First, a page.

Today’s post was written by David Langbart, archivist in Textual Reference at the National Archives at College Park, MD.
An earlier post discussed the U.S. Government’s preparations for dealing with international reaction to the 1959 motion picture On the Beach. That film depicted the post-apocalyptic world after a nuclear war. It was the first major movie about nuclear conflict and threatened to stir up international sentiment against war and nuclear weapons.
In response to the significant advanced publicity the film received, the United States Information Agency (USIA), the U.S. Government’s propaganda arm, issued the December 4, 1959, “INFOGUIDE” (information guidance) included in the earlier post. That document provided directions to its overseas posts on how to handle questions and comments about the picture.
Recently, while searching for something else, I ran across the Department of State’s file copy of the INFOGUIDE. The Department had been involved in its preparation and so received a copy of the final document. Markings on the Department’s copy are of interest. The first sentence of the actual guidance in the document reads “Our attitude should be one of matter-of-fact interest, showing no special concern; it should reflect the fact that the issues raised by the film are not new, but have been articulated by thoughtful people over more than a decade.” The words “matter-of-fact interest” are underlined and above them are the following hand-drawn images:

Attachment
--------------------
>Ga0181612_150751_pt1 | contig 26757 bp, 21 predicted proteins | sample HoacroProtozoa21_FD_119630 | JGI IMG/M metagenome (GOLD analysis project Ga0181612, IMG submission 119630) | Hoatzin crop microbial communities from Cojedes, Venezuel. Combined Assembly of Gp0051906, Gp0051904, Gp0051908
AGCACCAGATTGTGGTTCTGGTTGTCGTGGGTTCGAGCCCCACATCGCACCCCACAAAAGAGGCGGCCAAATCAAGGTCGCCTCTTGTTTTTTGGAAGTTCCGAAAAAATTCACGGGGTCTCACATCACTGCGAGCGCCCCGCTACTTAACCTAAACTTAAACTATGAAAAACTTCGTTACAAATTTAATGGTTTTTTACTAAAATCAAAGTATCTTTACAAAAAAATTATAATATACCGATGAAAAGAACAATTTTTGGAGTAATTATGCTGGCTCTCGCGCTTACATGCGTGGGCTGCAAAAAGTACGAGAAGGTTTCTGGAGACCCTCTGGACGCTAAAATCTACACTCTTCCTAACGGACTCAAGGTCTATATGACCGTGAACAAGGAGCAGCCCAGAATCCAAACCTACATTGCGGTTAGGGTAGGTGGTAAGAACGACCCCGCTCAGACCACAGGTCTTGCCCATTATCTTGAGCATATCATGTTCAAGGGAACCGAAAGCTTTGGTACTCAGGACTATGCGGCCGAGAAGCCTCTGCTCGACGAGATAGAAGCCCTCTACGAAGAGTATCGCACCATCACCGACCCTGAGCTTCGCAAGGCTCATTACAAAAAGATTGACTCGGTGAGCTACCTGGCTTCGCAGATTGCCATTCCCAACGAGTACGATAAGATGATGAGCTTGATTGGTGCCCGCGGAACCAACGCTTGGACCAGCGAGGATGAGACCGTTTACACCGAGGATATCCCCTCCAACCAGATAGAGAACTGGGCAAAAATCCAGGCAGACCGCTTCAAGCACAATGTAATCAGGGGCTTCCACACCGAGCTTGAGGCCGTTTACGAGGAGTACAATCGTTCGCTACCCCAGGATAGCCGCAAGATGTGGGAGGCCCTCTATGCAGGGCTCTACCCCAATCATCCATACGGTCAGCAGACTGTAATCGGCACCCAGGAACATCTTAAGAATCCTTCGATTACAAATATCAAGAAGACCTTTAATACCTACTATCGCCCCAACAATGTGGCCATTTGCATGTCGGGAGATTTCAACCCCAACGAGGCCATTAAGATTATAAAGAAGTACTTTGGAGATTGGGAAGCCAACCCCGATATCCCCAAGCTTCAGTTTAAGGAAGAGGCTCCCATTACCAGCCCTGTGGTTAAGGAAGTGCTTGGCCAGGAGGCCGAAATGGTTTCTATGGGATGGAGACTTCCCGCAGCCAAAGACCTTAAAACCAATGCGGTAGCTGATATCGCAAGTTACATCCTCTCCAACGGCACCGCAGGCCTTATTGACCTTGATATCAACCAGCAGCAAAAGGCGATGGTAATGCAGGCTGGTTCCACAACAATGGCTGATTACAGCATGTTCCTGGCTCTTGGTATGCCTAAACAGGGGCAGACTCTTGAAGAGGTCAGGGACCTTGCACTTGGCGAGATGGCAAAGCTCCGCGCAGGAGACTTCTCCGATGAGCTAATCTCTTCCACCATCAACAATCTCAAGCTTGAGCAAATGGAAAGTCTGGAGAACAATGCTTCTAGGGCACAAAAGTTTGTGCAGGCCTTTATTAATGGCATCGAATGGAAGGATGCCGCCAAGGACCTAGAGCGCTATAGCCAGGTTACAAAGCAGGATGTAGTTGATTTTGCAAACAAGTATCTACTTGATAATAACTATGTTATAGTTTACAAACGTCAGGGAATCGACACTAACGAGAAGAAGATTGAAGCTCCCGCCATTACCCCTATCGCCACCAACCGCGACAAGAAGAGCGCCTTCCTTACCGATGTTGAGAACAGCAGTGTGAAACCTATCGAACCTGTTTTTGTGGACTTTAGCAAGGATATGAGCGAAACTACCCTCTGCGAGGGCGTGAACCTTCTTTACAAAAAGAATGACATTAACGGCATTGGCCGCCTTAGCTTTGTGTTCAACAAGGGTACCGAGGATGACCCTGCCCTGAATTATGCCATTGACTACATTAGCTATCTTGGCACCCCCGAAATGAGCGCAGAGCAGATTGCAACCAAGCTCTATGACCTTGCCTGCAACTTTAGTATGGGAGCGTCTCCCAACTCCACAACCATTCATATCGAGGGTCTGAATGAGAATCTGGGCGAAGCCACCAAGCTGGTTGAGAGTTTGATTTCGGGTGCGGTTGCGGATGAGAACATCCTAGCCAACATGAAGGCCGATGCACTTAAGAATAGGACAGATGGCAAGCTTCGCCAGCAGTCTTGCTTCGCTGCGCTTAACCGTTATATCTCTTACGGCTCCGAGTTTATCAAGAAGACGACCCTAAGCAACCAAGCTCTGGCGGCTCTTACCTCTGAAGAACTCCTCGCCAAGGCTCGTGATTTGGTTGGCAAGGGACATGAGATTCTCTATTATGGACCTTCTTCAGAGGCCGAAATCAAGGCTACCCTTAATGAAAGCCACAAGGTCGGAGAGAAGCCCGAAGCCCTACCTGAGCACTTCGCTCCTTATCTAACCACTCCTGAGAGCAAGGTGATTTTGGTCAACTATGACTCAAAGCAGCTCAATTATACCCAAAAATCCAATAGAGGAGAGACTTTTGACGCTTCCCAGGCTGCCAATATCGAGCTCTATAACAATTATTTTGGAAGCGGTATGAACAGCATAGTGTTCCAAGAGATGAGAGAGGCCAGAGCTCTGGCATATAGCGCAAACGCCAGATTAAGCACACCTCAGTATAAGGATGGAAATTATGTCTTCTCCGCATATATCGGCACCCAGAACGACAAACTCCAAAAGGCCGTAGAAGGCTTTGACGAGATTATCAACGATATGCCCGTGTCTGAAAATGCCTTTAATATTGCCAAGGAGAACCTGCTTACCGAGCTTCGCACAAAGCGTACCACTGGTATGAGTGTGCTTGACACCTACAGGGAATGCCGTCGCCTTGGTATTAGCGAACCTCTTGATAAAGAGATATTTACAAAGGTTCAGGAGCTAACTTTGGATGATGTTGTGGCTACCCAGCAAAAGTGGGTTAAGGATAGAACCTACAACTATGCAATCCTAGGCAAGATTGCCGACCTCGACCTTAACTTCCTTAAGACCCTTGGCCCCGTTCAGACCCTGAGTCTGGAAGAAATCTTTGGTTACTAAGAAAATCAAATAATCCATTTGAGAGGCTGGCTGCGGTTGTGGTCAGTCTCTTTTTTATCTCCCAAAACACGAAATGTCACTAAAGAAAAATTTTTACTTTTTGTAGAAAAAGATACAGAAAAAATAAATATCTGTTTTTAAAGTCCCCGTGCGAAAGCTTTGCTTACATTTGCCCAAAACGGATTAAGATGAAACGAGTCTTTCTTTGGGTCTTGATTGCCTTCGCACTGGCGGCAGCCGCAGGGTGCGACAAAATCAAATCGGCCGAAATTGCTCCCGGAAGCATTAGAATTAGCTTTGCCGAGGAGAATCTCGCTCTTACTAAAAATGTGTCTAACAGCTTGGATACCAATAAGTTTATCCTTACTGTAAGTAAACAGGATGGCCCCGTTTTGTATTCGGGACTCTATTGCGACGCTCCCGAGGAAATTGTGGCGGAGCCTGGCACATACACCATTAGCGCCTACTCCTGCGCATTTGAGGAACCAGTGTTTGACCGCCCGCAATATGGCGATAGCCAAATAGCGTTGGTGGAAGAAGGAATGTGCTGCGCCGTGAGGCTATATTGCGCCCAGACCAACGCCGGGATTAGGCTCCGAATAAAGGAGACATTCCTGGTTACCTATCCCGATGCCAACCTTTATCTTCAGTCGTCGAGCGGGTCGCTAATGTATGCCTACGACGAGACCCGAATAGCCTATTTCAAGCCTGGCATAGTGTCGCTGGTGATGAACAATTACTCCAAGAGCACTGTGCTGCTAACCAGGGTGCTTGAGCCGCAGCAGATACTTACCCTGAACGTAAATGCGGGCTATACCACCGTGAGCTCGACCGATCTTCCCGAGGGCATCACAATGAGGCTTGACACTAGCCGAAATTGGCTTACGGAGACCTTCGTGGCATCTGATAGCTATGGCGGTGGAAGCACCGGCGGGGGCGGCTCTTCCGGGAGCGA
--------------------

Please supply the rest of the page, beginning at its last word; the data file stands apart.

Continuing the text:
What is significant here is that these are not just drawings of funny faces. The person who did this was conveying the possibility of several different emotional responses. In other words, these are early examples of the now-commonplace emoji.
Source: INFOGUIDE 60-24, December 4, 1959, file 811.452/12-459, 1955-59 Central Decimal File (NAID 302021), RG 59: General Records of the Department of State.